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That video doesn't prove anything. I'm sorry if you think it does. First of all they don't even show ONE example of them actually detecting a change in the light stretching, and going to see this light stretched this much where as the next light beam didn't.... They didn't show that ONCE! They didn't show it repeated over time, they never ONCE said here's where our TWO test sites got the EXACT SAME RESULT AT THE EXACT SAME TIME, AND THIS HAPPENED ON MULTIPLE OCCASSIONS. That's what you would need to even show your even detecting any change that is a definite world wide phenomenon meaning whatever is effecting the light stretch is a gigantic force.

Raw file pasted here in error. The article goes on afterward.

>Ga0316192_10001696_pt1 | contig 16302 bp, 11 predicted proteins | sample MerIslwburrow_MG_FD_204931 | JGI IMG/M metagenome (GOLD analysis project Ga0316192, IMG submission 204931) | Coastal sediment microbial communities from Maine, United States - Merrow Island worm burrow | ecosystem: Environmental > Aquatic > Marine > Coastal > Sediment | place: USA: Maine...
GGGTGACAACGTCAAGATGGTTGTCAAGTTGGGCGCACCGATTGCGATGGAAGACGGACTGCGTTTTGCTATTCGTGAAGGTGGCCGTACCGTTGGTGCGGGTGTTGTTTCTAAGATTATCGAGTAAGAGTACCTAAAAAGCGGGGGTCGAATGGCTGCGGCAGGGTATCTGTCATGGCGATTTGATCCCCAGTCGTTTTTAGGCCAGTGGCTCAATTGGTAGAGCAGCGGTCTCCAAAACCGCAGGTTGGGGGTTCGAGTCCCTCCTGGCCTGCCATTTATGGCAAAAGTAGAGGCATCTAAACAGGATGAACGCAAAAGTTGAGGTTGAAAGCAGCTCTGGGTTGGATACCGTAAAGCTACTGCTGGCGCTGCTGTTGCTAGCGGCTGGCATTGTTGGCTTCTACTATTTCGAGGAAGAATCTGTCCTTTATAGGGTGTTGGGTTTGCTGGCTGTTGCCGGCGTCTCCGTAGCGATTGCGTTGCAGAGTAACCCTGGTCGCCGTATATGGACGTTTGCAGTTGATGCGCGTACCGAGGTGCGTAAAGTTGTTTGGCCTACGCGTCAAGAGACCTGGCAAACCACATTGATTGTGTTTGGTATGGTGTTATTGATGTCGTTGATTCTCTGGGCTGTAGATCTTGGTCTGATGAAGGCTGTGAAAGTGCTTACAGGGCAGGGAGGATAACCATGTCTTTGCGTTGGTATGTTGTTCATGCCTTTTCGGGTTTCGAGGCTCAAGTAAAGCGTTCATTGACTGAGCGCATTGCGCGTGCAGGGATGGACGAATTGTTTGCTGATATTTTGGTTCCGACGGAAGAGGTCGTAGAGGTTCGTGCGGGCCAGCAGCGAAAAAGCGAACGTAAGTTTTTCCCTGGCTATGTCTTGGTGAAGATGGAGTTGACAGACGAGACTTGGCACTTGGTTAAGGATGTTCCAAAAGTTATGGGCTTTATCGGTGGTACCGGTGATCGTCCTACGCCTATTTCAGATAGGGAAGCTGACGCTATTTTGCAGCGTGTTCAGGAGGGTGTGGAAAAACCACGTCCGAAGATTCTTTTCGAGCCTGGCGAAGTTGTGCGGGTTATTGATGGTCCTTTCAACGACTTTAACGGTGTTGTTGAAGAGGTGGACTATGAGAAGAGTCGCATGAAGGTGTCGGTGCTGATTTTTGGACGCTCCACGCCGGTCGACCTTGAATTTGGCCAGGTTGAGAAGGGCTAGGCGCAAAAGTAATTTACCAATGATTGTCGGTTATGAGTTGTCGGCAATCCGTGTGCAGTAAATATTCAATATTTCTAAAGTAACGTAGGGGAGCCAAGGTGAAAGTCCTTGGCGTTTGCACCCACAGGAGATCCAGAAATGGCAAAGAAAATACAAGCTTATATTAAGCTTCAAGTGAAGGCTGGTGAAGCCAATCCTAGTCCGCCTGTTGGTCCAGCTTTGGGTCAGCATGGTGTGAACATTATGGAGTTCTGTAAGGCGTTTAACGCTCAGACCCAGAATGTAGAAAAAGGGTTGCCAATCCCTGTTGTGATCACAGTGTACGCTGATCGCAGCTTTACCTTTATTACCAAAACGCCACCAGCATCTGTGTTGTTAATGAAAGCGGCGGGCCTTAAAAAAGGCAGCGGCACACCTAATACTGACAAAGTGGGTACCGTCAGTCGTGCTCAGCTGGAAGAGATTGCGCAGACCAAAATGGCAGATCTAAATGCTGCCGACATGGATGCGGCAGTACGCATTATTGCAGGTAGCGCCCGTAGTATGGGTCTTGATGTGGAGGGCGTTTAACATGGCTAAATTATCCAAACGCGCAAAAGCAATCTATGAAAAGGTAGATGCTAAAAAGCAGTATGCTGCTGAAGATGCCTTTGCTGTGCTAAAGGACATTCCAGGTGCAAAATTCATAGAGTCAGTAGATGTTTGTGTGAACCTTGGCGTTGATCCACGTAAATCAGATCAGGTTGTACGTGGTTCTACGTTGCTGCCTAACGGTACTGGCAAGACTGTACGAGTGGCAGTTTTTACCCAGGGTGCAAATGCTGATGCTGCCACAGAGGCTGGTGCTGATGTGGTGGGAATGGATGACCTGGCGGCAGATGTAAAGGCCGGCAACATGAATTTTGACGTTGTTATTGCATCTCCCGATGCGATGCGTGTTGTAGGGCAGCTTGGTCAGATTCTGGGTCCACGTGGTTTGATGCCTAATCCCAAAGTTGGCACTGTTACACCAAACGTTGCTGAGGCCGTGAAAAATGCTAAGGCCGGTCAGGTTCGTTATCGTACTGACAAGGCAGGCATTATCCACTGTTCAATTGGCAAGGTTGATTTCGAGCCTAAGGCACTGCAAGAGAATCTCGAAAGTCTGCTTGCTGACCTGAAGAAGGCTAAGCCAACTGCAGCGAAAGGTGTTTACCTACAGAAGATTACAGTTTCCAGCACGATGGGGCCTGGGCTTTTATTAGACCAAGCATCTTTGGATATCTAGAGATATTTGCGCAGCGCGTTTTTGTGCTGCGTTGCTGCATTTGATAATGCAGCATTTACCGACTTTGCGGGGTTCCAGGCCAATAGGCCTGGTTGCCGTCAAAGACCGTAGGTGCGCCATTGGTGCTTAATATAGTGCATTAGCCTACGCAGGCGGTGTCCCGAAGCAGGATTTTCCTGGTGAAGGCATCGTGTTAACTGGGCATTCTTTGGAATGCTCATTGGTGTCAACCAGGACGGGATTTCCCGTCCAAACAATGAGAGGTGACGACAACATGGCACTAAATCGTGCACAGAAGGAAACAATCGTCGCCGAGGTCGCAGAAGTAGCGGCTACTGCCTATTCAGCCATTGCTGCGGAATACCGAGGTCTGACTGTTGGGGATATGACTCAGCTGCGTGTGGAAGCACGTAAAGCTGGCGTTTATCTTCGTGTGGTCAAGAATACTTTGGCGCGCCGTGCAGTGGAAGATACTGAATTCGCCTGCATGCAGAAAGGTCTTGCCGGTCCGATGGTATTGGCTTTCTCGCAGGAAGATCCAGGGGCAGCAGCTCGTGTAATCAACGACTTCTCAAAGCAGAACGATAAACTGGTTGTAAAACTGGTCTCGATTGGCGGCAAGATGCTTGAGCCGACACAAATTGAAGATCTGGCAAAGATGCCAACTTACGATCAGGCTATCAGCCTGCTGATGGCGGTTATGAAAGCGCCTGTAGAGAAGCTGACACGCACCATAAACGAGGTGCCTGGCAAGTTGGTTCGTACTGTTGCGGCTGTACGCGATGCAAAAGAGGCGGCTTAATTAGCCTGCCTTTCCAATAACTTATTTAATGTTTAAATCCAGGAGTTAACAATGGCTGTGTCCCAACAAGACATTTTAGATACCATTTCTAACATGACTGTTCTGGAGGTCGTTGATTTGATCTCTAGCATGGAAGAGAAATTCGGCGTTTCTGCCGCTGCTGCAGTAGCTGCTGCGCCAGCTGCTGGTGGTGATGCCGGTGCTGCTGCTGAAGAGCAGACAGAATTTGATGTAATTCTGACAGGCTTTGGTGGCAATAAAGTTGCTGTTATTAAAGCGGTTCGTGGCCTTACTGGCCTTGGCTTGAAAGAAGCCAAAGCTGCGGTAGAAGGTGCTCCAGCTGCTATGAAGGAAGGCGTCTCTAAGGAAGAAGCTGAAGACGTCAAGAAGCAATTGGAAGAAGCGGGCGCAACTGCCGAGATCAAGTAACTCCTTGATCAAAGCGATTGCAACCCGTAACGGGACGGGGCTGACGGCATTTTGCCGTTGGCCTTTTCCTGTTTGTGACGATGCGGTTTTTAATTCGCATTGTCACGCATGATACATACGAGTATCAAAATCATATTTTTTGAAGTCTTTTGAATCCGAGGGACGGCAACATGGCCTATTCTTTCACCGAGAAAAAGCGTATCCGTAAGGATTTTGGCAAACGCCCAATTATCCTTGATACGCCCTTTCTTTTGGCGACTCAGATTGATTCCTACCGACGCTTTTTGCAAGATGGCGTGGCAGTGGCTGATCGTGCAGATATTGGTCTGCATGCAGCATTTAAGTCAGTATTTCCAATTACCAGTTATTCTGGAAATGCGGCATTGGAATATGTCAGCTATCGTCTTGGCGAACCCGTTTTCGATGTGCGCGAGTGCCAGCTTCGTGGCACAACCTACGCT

So with no actual results shown.... We can move on to the next question, which is IF they had shown actual repeatable results, because that's what science takes to prove something, repeatable results that can be demonstrated over and over again... If they had truly detected something and shown actual results and proof of it, the results don't prove that it was Gravity Waves that they were detecting. The idea that gravity bends space and time is a theory first of all, not proven. Secondly there's no way of knowing if gravity is what would be creating the changes, it could be some other form of quantum mechanics no one knows about. Or it could be some type environmental contamination. If they could get results that happen on different sides of the earth at the same time, rather then a few 1000 miles away in the same country that would help their case.

It's also kind of funny how the scientist kind of jokingly says it's all bull crap and doesn't make sense and is bogus several times... guilty conscience or fraudian slip?